On-going training for boards and councils

One challenge we all face is that of keeping our boards and councils well trained and up to date. There are several approaches to this.

Probably the most common is to prepare a notebook or manual and give it to the new member as they come on board. Typically this has dividers and includes things like the bylaws, articles of incorporation, staff names and titles, a board contact list, policies and procedures, and maybe some history about your organization or independent living. Most include the most recent brochures and annual report, and maybe any recent news articles. This notebook absolutely has value. It gives the new member a reference point. (It is even more effective if an experienced board member goes over it with them, or sits next to them during meetings to assist with finding references.)

It is also a useful practice to make sure that you give background when you ask the board or council for action. By providing a one-page brief or subject page in the board or council meeting information packet for every anticipated motion, you can address the obvious questions and provide some of the information needed for sound decision making. You can also give the various options and the pros and cons of each for consideration. If you board packet is provided to the members in advance, this gives them an opportunity to be better prepared for the motion, discussion and vote.

Having a board or council retreat or training day (often combining training with planning), can provide another opportunity to provide training support outside the tighter time constraints of a regular meeting.

There is one more training option that I’d like to suggest. If you take a short period of time at each meeting — not more than 30 minutes, and often 15 or 20 minutes — you can cover a number of topics through the year. While it takes a little time to sort out the topics you want, you can find many resources on our website. If you board meets monthly, that is the equivalent of a full day of training, but is much more easily digested and applied. Here is a sample for SILCs of the kinds of things you can use from our website.  In future posts I will give a similar list of links for board and council member orientation and CIL Board training in a future post.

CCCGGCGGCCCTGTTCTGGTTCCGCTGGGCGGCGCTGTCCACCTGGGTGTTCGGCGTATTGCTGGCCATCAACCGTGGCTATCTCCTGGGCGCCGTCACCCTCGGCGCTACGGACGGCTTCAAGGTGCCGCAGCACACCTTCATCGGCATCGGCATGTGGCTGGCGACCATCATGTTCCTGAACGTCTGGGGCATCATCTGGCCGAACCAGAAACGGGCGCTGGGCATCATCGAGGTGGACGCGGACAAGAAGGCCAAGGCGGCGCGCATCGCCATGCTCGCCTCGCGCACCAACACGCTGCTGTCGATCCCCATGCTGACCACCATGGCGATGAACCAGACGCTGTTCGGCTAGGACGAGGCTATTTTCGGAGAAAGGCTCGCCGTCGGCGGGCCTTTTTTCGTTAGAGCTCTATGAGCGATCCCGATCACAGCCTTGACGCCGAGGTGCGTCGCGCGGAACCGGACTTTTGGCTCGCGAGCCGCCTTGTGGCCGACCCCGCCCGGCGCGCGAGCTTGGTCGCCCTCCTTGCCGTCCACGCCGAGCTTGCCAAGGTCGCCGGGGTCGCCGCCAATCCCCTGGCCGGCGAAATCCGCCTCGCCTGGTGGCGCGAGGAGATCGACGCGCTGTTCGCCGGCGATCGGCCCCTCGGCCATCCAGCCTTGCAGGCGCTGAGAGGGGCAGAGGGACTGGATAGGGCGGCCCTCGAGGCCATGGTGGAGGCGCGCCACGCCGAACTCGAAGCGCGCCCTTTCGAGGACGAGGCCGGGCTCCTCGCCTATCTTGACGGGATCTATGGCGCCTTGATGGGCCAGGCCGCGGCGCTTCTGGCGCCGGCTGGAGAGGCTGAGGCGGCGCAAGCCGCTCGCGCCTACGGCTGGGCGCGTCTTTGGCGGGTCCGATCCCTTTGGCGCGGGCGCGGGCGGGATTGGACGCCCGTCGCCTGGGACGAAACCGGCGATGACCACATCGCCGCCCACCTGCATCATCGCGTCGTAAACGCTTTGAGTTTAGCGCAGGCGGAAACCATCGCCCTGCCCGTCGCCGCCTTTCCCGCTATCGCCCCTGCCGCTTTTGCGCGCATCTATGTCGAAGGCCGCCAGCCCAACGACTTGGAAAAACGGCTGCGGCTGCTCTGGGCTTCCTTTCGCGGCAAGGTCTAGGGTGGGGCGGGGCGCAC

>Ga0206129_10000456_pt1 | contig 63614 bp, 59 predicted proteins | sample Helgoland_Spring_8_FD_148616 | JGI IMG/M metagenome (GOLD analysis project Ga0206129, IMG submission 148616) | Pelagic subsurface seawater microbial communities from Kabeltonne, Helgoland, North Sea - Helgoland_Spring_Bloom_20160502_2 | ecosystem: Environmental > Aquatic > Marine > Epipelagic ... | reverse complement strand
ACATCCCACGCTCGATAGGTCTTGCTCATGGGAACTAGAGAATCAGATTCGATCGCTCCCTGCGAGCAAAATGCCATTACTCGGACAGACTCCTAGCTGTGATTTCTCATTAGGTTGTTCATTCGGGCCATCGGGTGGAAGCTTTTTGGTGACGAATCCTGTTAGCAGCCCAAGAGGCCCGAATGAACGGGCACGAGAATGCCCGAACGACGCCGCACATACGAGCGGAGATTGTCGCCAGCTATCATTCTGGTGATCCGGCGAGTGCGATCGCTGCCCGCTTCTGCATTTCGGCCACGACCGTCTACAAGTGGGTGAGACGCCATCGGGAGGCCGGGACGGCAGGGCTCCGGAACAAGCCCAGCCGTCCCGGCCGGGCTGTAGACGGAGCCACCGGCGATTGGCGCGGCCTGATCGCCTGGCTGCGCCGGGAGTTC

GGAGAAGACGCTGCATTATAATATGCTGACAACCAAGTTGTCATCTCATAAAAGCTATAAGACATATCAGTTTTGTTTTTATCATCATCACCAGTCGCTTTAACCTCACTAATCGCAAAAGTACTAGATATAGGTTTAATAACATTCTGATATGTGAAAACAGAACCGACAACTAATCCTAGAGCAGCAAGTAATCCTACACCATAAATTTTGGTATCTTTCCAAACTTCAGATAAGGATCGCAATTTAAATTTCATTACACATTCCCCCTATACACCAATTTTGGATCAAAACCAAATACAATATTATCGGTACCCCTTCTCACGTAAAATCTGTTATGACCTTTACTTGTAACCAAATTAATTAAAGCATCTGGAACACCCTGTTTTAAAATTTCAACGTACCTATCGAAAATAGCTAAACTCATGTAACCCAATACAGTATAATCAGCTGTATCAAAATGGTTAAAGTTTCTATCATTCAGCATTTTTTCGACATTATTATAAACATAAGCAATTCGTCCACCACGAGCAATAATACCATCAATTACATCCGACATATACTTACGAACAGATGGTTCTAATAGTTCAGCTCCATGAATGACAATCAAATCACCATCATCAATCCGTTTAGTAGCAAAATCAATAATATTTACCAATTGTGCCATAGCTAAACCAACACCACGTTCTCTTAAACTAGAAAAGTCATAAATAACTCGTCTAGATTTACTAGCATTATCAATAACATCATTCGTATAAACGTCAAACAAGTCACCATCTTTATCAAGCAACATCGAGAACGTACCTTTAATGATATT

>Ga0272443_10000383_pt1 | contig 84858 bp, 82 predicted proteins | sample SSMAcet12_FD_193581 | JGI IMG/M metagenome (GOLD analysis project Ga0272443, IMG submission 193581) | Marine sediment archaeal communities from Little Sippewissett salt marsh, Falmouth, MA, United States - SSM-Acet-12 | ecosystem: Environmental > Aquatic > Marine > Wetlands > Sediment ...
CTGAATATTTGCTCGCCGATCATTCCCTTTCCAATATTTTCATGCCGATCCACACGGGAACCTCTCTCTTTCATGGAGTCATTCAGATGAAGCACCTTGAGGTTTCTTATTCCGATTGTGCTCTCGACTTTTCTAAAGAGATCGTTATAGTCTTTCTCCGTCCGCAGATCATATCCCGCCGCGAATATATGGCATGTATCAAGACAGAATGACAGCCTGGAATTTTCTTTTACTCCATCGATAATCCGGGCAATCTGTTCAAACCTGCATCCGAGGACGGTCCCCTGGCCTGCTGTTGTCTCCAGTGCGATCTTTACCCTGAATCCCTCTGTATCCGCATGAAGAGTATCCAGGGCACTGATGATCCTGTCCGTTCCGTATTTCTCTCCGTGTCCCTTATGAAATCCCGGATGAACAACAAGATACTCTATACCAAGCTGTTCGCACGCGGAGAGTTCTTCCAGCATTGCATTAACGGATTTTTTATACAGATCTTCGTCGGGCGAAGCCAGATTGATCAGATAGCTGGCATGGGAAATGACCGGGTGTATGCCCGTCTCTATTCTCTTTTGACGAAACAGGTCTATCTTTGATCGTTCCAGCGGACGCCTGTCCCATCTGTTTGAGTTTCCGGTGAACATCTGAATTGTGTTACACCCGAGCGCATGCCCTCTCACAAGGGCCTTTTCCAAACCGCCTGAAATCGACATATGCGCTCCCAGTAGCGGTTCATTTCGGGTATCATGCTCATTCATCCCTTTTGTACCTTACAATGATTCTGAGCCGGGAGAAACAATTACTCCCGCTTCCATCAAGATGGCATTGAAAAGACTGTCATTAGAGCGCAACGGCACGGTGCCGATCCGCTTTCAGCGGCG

Suggested links  SILC Council member trainings:

The following are topics that could be viewed at a SILC meeting. Some SILCs build a short training into every meeting so that the SILC members receive on-going training as required.

 

Rebranding – Transforming your Image

  1. Know why you want to change your name, image and logo. What is the new image you want to portray? Youth? Movement? Freedom? Are there any negative perceptions that you want to  overcome? How do you dispel the perceptions that your CIL is a caregiver  or residential program? Take time to thoroughly explore your reasons so that you can know if you are successful.